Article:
Canadian tech giant Shopify is kicking off 2023 by temporarily scrapping most meetings, part of the floundering company's effort to free up employee time.
The move, announced to staff Tuesday in an internal memo obtained by CBC Toronto, will be in effect for the next two weeks. The Ottawa-based e-commerce colossus says it will mean 76,500 hours previously set aside for meetings can be used for other work.
"We've introduced changes to reimagine how we can make the biggest impact on our mission of making commerce better for everyone," said Kaz Nejatian, Shopify's vice president of product and COO, in a statement outlining the plan.
"Uninterrupted time is the most precious resource of a craftsperson, and we are giving our people a 'no judgment zone' to subtract, reject meetings, and focus on what is most valuable."
Recurring meetings with three or more people, all meetings on Wednesdays and meetings with 50 or more people outside of Thursdays from 11 a.m. to 5 p.m. ET will all be cancelled. The changes will wipe nearly 10,000 events from employee calendars, the company said.
This also means better use of the small gaps available between meetings, where many employees weren't able to get much done, the statement added.
The memo urged staff to be "be really, really critical" about what meetings they'll add back into their daily routines after the two-week trial period.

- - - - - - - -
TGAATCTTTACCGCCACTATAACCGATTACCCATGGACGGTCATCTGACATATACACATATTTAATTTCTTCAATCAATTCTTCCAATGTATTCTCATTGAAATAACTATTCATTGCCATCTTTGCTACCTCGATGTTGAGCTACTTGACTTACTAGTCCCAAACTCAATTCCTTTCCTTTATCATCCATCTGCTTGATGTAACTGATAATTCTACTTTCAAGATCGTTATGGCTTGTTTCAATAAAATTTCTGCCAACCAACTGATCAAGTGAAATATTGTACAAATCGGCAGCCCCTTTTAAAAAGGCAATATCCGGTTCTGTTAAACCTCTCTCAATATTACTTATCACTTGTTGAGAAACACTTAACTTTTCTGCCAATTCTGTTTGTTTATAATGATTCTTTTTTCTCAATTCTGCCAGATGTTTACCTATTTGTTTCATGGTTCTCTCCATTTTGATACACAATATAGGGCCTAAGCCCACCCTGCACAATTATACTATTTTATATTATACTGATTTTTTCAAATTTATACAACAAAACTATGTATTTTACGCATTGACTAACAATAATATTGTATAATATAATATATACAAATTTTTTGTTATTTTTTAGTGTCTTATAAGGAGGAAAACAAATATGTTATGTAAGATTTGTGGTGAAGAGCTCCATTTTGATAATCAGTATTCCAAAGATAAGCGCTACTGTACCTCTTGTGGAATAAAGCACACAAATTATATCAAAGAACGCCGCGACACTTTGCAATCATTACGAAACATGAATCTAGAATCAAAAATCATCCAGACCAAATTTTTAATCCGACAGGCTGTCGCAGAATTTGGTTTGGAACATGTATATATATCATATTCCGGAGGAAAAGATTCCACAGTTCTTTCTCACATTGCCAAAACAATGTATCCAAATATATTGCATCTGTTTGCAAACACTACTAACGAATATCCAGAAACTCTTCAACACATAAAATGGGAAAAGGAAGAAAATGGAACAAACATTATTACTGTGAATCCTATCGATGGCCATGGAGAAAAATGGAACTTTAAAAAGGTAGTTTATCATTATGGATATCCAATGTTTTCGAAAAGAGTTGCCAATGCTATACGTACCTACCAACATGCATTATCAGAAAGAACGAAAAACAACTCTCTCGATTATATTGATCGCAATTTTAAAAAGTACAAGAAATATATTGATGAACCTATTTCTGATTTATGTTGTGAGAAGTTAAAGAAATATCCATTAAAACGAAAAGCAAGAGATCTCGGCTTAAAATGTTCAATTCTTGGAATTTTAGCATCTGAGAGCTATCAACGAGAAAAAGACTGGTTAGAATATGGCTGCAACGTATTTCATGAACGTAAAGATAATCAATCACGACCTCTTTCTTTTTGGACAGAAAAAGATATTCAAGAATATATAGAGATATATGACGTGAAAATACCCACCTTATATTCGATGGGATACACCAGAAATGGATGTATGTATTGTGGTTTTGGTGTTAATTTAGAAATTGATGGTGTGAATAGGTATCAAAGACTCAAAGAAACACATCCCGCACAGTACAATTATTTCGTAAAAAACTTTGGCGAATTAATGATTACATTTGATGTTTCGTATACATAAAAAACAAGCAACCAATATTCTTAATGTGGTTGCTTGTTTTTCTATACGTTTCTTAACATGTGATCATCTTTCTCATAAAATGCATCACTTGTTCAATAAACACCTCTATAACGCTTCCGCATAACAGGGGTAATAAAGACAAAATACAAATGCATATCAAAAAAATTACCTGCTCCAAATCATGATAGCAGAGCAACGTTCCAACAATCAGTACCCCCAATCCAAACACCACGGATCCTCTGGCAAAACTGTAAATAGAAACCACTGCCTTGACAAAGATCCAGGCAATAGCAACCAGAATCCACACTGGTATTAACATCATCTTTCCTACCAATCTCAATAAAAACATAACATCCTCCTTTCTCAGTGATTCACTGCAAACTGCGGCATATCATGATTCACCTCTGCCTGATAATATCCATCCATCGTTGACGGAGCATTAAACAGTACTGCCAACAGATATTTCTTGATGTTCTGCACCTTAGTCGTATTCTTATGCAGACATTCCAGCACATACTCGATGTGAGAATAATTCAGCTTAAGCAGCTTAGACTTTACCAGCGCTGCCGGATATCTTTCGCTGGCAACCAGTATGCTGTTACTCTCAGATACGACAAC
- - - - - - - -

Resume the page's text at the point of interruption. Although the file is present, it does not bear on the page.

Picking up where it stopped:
"No one joined Shopify to sit in meetings," Nejatian wrote to employees.
The new approach to meetings comes after the company scrapped a plan to move some of its staff into a sprawling 243,000-square-foot office space in downtown Toronto in December, citing its focus on remote work.
Shopify's valuation has taken a severe hit in recent months as explosive growth in its online selling business model slowed from its peak during the COVID-19 pandemic. At one point in mid-2020, Shopify became the most valuable company in Canada, topping the Royal Bank of Canada, with a valuation of almost $300 billion.
In July 2022, the company laid off roughly 1,000 employees, or about 10 per cent of its workforce.
The value of employee time
Tim Magwood, partner and co-founder of Toronto human resources consulting firm 1-DEGREE/Shift, says a calendar purge in the beginning of the year is an "excellent" idea that can make leaders be more conscious about the meetings they're setting up.
"I think there are too many meetings that we are in as leaders and people that don't have a clear purpose," he said.
"If we are subtracting things to place an emphasis more on, you know, purposeful meetings that create connection, create community, create focus, that's great."
Linda Nazareth, an economist and host of the Work and the Future podcast, called the initiative interesting. While she's not sure it's going to work long-term, it's an effort by the company to recognize a shift in workplace values, she told CBC Radio's Metro Morning.
"I think it's kind of a realization that workers feel differently about things, they're more concerned about the value of their time," Nazareth said.
"I would be kind of scared that some of these managers will go back to, you know, what they're used to in the norms, but it's really great that they've at least acknowledged that this is a big waste of time."
This year, other companies are likely to try other innovative approaches in an effort to connect with workers amidst a labour shortage and cultural changes in how employees value work, she added.
"They might not try exactly this, but I think they'll try a lot of things because there has been a realization that workers aren't exactly the same as they were pre-pandemic," Nazareth said.